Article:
Workers Struggles: Europe & Africa

18 July 2003

Europe

Bus workers in southern England continue strike

On July 15, bus drivers employed by Stagecoach in south and east Devon held their third one-day strike over pay and conditions. The Rail, Maritime and Transport Union (RMT) members are demanding an increase to bring their hourly pay to £6.50 and to retain their current working conditions. The latest strike affected Stagecoach services in Torbay, Exeter and east Devon with just a quarter of scheduled services being run by the company.

On July 11, Trevor Reynolds, a striking worker on a picket line was taken to hospital after being injured by a bus crossing a picket line in south Devon at Paignton bus station. The driver of the bus was a manager of the company who had been drafted in an attempt to break the strike. The manager was questioned by Torquay police following the incident.

Teachers union calls off strike in Leeds, England

The National Union of Teachers (NUT) cancelled a planned strike by more than 1,000 teachers in Leeds. The strike threat was ended on July 16, one day before the planned action, following talks with Education Leeds which runs schools services in the city. Details have not yet emerged regarding the negotiations.

The 24-hour strike was to be held in opposition to 14 planned compulsory redundancies announced by Education Leeds. In a strike ballot across 200 schools in Leeds, 81 percent of NUT members voted in favour of the action.

Education Leeds has stated that the cuts are necessary because of falling numbers of children in primary schools. The NUT is not opposed to cuts in principle, only disagreeing over how to achieve them. Spokesman Patrick Murphy said, “We don’t think there should be any compulsory redundancies—that’s the bottom line. We think it is possible [to make the cuts] through retirement and redeployment—no teachers need to be made redundant.”

Africa

Zambian civil servants strike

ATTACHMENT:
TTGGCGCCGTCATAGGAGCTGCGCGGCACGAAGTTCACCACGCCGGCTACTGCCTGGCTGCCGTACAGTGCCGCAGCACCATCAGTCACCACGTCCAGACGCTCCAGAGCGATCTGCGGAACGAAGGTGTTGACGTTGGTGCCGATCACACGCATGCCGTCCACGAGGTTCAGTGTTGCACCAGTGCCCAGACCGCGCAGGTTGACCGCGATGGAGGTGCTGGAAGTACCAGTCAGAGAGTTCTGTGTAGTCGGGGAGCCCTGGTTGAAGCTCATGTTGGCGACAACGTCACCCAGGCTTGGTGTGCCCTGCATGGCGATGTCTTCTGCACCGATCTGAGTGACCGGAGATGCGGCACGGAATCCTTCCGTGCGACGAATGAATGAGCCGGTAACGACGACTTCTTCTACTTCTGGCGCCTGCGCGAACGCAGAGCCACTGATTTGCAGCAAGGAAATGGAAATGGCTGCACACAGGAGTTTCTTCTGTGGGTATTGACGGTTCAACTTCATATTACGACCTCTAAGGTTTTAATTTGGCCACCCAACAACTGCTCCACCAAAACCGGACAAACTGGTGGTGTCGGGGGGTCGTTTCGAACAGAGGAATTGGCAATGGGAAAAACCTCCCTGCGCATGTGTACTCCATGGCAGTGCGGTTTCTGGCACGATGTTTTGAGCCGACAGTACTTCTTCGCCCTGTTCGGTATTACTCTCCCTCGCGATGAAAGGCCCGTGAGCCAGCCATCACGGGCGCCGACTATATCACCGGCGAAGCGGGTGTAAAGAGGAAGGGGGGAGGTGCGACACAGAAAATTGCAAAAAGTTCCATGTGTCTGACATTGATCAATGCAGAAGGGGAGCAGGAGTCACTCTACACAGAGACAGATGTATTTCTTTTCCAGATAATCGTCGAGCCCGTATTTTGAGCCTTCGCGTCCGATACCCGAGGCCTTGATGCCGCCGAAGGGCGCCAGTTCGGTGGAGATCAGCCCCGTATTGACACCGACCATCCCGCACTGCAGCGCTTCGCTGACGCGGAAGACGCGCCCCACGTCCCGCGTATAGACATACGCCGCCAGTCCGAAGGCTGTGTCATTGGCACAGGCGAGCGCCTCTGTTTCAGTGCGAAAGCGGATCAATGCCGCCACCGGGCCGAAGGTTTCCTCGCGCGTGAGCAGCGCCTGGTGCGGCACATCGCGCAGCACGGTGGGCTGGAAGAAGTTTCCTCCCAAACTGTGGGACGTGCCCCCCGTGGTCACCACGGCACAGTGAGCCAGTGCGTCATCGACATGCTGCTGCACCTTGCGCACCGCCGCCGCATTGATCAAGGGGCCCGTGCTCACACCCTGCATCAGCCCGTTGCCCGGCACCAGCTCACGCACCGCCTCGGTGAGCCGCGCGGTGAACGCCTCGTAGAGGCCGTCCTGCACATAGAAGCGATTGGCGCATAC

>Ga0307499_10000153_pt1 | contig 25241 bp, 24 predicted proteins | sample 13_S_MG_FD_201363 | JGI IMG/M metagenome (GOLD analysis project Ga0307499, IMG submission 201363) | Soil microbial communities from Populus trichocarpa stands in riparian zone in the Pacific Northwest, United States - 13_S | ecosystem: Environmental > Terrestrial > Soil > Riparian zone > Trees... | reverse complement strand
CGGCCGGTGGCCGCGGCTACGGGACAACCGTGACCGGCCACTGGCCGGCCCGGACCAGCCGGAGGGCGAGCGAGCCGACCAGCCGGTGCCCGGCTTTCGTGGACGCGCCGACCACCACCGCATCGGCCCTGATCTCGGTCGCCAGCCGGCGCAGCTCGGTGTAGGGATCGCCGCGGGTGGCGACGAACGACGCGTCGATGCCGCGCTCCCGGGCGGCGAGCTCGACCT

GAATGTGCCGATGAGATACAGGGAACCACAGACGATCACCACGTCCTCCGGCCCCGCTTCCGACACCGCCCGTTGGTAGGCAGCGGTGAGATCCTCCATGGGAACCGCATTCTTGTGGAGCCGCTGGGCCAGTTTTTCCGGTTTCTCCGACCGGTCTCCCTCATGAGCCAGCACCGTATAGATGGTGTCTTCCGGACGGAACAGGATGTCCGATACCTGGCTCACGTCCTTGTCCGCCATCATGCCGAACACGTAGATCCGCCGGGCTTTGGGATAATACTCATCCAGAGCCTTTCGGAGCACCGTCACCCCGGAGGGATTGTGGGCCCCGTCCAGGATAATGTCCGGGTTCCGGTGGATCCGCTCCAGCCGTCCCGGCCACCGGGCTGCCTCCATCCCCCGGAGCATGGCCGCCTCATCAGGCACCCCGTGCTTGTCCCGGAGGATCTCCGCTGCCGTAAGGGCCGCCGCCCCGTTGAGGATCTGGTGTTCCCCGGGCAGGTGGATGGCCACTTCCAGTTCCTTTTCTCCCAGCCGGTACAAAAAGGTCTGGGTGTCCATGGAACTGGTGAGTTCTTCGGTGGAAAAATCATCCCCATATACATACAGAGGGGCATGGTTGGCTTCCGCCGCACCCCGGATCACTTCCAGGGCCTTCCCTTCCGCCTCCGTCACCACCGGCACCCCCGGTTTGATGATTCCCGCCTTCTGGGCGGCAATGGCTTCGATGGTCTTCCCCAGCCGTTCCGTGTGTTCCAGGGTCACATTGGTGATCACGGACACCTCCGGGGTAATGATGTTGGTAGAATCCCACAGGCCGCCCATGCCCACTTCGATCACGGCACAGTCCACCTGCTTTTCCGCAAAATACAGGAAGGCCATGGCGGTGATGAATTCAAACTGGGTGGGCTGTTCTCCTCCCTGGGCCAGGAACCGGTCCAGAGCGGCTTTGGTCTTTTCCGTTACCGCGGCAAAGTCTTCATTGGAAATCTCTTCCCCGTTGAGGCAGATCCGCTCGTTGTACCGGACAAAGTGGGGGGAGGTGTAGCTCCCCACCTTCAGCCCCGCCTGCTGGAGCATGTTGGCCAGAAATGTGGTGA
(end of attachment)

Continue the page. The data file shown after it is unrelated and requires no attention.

Civil servants employed by the Zambia Revenue Authority (ZRA) took strike action on July 10 in opposition to changes in conditions and the withholding of their salaries.

In Ndola, Zambia Revenue Authority Workers Union (ZRAWU) branch chairman Clement Samboko said that the strikers’ grievances were not just over the payment of loans and salary advances. At issue was also the reversal of management’s decision to impose a minimum qualification for operational staff of a degree in accounting or economics.

ZRAWU issued a call to end the strike on the following day, after management gave a commitment to clear the backlog of salary payments. The protest had already cost the Government over K10 billion ($US2.1 million) in uncollected revenue.

A strike by Zambian judiciary support staff demanding payment of housing allowance and arrears going back to April of 2003 coincided with the strike by ZRA employees. The strike prevented the trial of former President Chiluba from taking place. Chiluba, along with the former chief of intelligence, is charged with theft of public funds amounting to K19 billion.

Zambian school workers strike for doubling of pay

Around 250 unionised workers at Chengelo International Secondary School in Mkushi District have launched an indefinite strike to win a 100 percent pay rise and improved conditions of service.

One of the union officials, Renatus Chishimba, said the strikers were mainly drivers, mechanics, carpenters, gardeners, cooks and security guards who have vowed not to return to work until their demands are met.

The strikers denounced the wages being paid, with the lowest paid employee getting about K70,000 ($US14.65) per week and the highest paid about K150,000 ($US31.38).

South African petrol pump attendants demonstrate over pay

Hundreds of petrol attendants and autoworkers demonstrated through the streets of Johannesburg on July 16 to demand an increase in pay. The demonstration was called after the negotiations between the National Union of Metalworkers of South Africa (NUMSA) and the employers resulted in deadlock.

Those on the demonstration said they were seeking a 15 percent wage increase and equal pay throughout the country. They rejected the employers’ offer of 7.7 percent, saying it would leave them with a poverty wage. NUMSA are threatening to call a strike of all 180,000 workers in the sector, which, as well as petrol station attendants, includes workers in component manufacturing firms, car dealers and panel beaters.

Angola university workers continue strike

Lecturers and workers at the Agostinho Neto University, Luanda, voted to continue their strike action which began June 12. They are demanding an improved salary scale in line with inflation and rejected the government offer made on July 10. As well as a pay rise, they are also demanding improvements in working conditions, including medical assistance and the full payment of salary arrears. University Teachers Trade Union Secretary-General Carlinhos Zassala said that if negotiations were not successful they would call a demonstration through the streets of Luanda in two weeks time that would be supported by the strikers’ families as well as students.